FIG. 3 illustrates that the displayed first content data may comprise a first window 405. First window 405 may include a user selectable element 410 and may request input data from a user 115. For example, server application software module 108 supplying the first content data for window 405 may comprise a computerized hotel reservation program. Accordingly, first window 405 may be directed to obtain data regarding user 115's desired destination and on what days user 115 would like to reserve a hotel room. A date corresponding to the first night user 115 would like a reservation may be entered directly into a field on first window 405 by typing the date into a keyboard.

Alternatively, user 115 may use a mouse to select a user selectable element 410 on first window 405. After user selectable element 410 is selected, a second window 505 may be displayed, as shown in FIG. 4. FIG. 4 illustrates that second window 505, for example, may comprise a visual representation of a calendar for a month containing the first night user 115 would like the reservation. The user may then input data into second window 505 by entering a date or selecting a date shown on second window 505. As discussed in detail below, in one embodiment, second window 505 may be adapted to receive a series of data, particularly time-related data, from the user in a more efficient and reliable manner than the systems and methods currently known in the art.

As described with respect to FIG. 3, in displaying first window 405 on client 110, a first communication channel may be established between server 105 and client 110 over network 120. In displaying second window 505 on client 110, however, a second communication channel need not be established between server 105 and client 110 over network 120. In contrast to conventional systems, in displaying second window 505 on client 110, the first communication channel used for exchanging data with first window 405 may also be used for exchanging data with second window 505. For example, when server 105 supplies the first content data configured to cause first window 405 to be displayed on client 110, the second content data corresponding to second window may be transmitted with the first content data and may be stored in memory 130. When user 115 selects user selectable element 410 as described above, server application software module 108 does not supply the second content data and cause second window 505 to be displayed. In contrast, when user 115 selects user selectable element 410 as described above, consistent with an embodiment of the invention, data gathering software module 135 residing on client 110 takes the second content data from memory 130 and causes second window 505 to be displayed on client 110. In this way, a second communication channel may not be required between server 105 and client 110 over network 120 for displaying second window 505 on client 110. Furthermore, any data sent back to server 105 from client 110 may be marked with the same window ID regardless of whether the data was entered in first window 405 or second window 505.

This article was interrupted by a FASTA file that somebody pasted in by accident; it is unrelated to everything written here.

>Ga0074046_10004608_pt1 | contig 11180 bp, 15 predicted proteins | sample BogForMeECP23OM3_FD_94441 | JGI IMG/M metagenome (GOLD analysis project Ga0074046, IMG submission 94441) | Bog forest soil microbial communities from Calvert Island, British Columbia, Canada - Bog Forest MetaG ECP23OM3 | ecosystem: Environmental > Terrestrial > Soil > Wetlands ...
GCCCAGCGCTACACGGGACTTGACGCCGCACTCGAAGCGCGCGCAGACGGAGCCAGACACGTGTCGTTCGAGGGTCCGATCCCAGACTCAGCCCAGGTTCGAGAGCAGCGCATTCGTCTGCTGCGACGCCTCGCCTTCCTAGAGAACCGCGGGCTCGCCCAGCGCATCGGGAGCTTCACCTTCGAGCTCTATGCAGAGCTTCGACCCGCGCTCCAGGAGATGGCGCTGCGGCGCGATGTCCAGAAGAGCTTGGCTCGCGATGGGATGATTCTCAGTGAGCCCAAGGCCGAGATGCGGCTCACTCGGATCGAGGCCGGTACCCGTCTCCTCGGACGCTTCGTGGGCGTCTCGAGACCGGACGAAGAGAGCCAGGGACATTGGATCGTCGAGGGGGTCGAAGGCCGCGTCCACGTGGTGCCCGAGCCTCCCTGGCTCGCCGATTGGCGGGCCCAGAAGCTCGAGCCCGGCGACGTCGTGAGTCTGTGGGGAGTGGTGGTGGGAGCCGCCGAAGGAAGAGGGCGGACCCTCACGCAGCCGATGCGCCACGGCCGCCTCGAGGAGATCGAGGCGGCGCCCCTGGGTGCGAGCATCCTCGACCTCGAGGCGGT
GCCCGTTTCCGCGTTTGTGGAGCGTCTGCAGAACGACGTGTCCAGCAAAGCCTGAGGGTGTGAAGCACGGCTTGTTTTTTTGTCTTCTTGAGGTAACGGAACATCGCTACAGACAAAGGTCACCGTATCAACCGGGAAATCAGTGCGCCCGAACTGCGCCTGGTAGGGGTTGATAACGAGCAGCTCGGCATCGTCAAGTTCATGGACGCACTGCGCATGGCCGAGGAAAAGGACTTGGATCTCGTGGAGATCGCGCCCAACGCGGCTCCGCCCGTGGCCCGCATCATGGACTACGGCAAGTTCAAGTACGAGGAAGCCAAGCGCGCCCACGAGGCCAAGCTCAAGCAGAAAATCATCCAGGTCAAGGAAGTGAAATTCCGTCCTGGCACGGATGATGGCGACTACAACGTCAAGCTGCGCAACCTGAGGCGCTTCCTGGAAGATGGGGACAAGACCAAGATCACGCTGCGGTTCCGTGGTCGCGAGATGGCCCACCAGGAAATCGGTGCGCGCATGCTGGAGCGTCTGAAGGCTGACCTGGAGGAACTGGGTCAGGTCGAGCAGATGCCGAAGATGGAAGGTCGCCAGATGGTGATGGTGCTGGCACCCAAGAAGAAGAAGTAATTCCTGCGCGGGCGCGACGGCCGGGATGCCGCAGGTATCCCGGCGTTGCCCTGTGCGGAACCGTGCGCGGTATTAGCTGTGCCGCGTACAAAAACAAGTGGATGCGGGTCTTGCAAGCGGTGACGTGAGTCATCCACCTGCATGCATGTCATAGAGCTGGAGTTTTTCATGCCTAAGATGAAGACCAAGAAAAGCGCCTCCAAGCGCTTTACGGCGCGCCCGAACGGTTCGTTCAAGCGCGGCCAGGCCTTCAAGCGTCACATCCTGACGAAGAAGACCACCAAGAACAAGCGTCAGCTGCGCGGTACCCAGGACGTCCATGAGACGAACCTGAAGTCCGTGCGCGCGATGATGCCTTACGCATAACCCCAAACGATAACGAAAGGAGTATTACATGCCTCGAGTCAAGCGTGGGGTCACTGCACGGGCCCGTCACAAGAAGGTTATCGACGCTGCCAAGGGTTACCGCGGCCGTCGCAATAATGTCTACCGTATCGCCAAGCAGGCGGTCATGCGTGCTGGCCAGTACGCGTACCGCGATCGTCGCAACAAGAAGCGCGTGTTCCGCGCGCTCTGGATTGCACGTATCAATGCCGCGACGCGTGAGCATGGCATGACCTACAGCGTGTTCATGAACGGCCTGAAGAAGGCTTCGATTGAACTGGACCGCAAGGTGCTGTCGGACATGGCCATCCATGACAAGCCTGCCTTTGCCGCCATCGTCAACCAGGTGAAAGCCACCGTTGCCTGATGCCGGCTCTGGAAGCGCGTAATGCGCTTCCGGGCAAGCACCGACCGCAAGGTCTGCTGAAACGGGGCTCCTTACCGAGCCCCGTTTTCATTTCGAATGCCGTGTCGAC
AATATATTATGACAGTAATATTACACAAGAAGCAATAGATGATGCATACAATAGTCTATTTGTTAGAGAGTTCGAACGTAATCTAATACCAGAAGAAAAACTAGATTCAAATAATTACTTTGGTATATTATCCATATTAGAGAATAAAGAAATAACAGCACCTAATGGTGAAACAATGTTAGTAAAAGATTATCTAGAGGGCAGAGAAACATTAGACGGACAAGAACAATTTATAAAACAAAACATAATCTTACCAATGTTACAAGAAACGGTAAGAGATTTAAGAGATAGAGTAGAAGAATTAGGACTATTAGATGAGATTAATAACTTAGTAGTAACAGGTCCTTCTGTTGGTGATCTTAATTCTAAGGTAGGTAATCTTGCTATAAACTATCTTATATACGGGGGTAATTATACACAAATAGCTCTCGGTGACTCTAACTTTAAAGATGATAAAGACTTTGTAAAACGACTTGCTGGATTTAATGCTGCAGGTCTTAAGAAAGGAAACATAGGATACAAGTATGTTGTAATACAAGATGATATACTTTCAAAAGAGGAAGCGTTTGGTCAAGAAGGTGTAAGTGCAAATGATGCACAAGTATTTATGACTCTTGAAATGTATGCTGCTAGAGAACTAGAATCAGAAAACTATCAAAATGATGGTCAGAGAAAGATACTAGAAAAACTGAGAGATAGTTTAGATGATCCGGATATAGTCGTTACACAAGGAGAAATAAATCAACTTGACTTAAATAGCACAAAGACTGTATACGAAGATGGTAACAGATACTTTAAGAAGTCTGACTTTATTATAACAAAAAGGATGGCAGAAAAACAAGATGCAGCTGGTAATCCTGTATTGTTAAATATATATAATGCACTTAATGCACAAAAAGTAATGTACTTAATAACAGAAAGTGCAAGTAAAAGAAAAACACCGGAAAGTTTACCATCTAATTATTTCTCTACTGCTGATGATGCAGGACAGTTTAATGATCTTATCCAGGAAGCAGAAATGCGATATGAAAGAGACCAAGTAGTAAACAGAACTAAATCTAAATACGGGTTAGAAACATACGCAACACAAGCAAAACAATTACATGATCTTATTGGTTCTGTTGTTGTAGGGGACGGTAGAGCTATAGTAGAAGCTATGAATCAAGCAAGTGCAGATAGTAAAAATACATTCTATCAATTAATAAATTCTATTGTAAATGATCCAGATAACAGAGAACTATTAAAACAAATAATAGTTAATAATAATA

As mentioned above, second window 505 may be adapted to receive data input, or a series of data values, from a user and transfer that information to one or more fields of first window 405. While the methods and systems for data entry are described in regard to entering data into second window 505 for transfer to first window 405, it is understood that this is exemplary only, and that the methods and systems for data entry described herein are not limited to the manner of exchanging data between a client and a server as described above.

Second window 505 may be operative to initially display an array or list of first values from which the user may select. After the user has selected a first value, second window 505 may be configured to automatically load an array of second values. Once the second value has been selected, second window 505 may be operative to load an array of third values, and so forth. Each value entered by the user may be a component of a single field of information requested by first window 405, or each value may correspond to a separate requested field.

In one embodiment, second window 505 may be adapted to receive time entry information from the user. Second window 505 may function to streamline the data collection process in order to alleviate the need for the user to manually type the time information into separate fields or, potentially more burdensome, to scroll through as many as four different drag-down menus to select: (i) the appropriate hour value; (ii) A.M. or P.M.; (iii) the appropriate minute value; and (iv) the appropriate seconds value.